If the camera format is not attached to DoF considerations, then it becomes a bit tricky working out the degree of enlargement, doesn't it? I think it's possible with sufficient measuring devices and given all the other relevant information, including pixel count which, in digital systems, seems to take the place of enlargement.

For example, let's say I'm moving down from large format and am not at all familiar with miniature cameras. Someone plays a trick on me and hands me a Nikon D2X renamed as a Canon 5D with some Nikkor lenses also renamed as Canon lenses of the same focal length. I know the camera is a 12mp DSLR. Does it not make any difference what the sensor size is when I choose f stops for a particular DoF effect?
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howiesmith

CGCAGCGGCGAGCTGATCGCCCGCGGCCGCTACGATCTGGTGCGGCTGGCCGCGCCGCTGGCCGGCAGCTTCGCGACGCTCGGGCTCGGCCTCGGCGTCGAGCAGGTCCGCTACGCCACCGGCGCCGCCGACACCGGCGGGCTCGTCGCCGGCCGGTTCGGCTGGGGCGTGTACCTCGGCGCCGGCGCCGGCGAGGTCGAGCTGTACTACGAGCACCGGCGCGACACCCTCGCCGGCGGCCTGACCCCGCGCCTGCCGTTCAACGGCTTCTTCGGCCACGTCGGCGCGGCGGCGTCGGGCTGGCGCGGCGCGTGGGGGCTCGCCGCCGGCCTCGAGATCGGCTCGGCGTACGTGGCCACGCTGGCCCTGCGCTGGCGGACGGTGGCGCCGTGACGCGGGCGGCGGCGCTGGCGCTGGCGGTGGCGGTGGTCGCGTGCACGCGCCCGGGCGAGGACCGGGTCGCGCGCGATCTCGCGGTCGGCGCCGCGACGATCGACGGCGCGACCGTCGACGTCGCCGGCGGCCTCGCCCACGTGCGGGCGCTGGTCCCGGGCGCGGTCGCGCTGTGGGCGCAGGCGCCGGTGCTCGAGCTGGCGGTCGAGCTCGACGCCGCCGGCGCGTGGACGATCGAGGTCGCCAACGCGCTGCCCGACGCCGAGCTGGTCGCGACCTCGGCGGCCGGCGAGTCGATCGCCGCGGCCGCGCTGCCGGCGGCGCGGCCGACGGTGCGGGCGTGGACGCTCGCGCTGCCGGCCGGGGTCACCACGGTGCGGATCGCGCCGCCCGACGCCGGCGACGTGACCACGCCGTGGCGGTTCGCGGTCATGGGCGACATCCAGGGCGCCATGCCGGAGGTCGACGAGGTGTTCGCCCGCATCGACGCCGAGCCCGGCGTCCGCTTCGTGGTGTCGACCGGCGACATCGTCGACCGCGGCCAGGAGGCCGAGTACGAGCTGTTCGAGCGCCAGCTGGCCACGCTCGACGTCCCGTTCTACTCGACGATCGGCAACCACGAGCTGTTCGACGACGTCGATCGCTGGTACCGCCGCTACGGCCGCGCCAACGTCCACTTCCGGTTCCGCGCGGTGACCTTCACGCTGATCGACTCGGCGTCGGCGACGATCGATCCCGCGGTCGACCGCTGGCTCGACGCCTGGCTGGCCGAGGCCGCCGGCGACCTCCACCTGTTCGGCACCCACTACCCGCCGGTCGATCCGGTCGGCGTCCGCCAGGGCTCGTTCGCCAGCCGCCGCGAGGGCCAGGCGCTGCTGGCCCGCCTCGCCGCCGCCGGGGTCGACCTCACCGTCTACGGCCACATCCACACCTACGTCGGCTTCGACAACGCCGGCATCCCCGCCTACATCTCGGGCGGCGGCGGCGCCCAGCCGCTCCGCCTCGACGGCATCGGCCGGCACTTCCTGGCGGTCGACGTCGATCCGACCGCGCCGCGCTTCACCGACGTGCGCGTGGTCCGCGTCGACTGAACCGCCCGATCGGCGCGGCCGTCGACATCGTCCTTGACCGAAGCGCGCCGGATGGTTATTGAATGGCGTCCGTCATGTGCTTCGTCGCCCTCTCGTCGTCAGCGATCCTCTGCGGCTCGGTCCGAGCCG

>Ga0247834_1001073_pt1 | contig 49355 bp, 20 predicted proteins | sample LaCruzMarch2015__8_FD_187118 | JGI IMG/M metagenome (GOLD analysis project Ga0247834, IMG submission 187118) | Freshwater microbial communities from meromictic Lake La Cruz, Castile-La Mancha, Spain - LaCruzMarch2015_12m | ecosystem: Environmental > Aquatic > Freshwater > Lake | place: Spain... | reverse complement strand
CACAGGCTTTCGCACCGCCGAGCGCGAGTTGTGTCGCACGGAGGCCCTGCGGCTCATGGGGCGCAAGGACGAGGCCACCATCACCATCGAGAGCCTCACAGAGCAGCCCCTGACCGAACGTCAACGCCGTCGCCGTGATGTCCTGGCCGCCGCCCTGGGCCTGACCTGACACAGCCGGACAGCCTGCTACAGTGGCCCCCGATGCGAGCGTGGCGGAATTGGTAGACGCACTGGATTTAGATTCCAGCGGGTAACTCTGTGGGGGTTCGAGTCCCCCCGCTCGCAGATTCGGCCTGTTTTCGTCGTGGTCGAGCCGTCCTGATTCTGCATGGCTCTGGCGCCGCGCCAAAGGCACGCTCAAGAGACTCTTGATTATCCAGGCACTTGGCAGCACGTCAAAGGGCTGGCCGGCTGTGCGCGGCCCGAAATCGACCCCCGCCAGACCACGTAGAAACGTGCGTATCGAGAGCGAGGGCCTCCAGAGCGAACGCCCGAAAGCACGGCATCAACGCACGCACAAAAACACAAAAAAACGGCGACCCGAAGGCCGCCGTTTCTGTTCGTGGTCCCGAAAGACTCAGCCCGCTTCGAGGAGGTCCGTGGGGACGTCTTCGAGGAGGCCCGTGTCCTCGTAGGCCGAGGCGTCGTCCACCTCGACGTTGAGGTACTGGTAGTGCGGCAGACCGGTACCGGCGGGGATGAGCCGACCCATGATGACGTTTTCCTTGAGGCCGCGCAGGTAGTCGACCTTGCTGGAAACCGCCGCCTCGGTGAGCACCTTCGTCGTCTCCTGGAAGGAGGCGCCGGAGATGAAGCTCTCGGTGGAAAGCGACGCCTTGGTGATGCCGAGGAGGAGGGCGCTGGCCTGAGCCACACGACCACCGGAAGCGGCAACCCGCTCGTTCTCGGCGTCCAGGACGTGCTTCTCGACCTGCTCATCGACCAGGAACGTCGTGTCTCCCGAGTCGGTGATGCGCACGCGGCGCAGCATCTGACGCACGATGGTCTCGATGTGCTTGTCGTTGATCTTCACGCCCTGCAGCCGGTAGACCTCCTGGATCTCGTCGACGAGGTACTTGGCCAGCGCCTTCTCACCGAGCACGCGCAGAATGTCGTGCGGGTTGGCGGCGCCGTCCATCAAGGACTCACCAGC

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« Reply #58 on: October 12, 2006, 10:45:06 AM »
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For example, let's say I'm moving down from large format and am not at all familiar with miniature cameras. Someone plays a trick on me and hands me a Nikon D2X renamed as a Canon 5D with some Nikkor lenses also renamed as Canon lenses of the same focal length. I know the camera is a 12mp DSLR. Does it not make any difference what the sensor size is when I choose f stops for a particular DoF effect?